Alienation, in other words. If suburbia in the period of America’s explosive postwar growth epitomized the problem of growing up with too much, and homeownership is a bigger extravagance today than it has ever been before, it follows that the alienation of contemporary home-buying would also be stronger than ever. And as the pandemic triggers a wave of affluent people moving from the center of cities like New York to its outskirts (“The people from New York are coming with a sense of urgency,” a New Jersey real estate agent told the Times this week), the question is whether this new generation is going to recreate the suburban culture of America’s long-gone boom times, or aim for something else.
Eula Biss’s new house is the subject of her new book, a collection of essays circling elegantly around the object of her study. At first, this object appears to be furniture. “We’re on our way home from a furniture store, again,” the book’s first chapter opens. “What does it say about capitalism,” Biss’s husband, John, asks her, “that we have money and want to spend it but we can’t find anything worth buying?” The couple almost bought a credenza, she notes, “but then John opened the drawers and discovered that it wasn’t made to last.”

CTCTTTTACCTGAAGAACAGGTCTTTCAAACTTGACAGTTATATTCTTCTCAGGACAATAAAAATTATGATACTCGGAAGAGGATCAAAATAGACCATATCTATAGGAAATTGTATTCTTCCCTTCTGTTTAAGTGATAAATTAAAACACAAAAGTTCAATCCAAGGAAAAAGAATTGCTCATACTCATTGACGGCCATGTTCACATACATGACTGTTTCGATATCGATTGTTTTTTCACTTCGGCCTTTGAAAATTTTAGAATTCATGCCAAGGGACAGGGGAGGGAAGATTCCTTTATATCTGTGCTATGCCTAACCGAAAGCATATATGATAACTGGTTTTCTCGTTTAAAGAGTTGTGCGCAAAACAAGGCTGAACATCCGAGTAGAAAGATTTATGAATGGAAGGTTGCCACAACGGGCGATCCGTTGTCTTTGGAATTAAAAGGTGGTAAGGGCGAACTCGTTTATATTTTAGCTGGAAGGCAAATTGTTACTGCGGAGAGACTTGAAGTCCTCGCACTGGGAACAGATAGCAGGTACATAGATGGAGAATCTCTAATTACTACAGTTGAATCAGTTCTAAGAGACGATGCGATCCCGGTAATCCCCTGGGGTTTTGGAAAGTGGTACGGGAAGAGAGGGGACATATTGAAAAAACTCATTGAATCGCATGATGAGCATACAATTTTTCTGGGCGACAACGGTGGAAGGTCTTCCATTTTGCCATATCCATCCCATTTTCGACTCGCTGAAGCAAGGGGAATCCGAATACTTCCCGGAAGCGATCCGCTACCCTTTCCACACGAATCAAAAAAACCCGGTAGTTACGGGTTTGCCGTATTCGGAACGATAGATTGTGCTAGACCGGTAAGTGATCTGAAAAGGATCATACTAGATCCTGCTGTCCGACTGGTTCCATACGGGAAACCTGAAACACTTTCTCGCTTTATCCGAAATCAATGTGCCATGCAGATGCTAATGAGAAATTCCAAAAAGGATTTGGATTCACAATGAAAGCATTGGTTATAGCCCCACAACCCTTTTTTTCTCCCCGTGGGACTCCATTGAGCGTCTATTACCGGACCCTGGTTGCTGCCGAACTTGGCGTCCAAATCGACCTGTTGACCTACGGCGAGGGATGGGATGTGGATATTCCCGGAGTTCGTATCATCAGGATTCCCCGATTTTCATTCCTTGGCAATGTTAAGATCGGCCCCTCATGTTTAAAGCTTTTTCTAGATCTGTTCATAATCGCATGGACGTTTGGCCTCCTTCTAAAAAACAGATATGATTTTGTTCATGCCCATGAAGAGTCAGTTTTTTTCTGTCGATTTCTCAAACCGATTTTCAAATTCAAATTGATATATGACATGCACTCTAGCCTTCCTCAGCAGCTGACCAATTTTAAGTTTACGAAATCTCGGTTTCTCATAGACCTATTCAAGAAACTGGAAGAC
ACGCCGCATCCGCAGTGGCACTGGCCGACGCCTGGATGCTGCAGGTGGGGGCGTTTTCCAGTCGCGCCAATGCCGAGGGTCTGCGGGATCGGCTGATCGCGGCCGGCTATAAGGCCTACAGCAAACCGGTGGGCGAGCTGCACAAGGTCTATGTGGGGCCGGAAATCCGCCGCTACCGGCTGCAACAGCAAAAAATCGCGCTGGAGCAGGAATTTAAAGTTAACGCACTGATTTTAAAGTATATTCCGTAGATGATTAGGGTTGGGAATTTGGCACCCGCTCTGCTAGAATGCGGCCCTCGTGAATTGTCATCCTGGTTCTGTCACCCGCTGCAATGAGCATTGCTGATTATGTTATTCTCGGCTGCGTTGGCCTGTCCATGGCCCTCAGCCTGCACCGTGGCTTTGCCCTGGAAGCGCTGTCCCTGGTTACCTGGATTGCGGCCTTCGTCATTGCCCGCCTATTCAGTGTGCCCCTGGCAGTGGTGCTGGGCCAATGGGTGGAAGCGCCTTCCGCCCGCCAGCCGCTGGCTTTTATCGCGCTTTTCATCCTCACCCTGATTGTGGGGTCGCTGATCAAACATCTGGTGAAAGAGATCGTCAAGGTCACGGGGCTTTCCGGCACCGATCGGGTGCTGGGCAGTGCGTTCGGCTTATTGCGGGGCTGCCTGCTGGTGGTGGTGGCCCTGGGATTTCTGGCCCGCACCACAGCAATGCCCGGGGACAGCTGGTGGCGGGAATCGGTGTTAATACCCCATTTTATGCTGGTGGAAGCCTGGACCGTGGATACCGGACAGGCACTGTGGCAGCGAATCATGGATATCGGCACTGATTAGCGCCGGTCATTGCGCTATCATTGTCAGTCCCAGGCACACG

Just like Biss’s book On Immunity and her 2008 essay “Time and Distance Overcome,” both of which purport to be about vaccines and telephone poles but are actually about fear and racist lynching, Having and Being Had is only about furniture insofar as it is about the act of buying things for ourselves, and how we know (or feel, in some subconscious twisting of the guts) when we have bought too much or the wrong thing.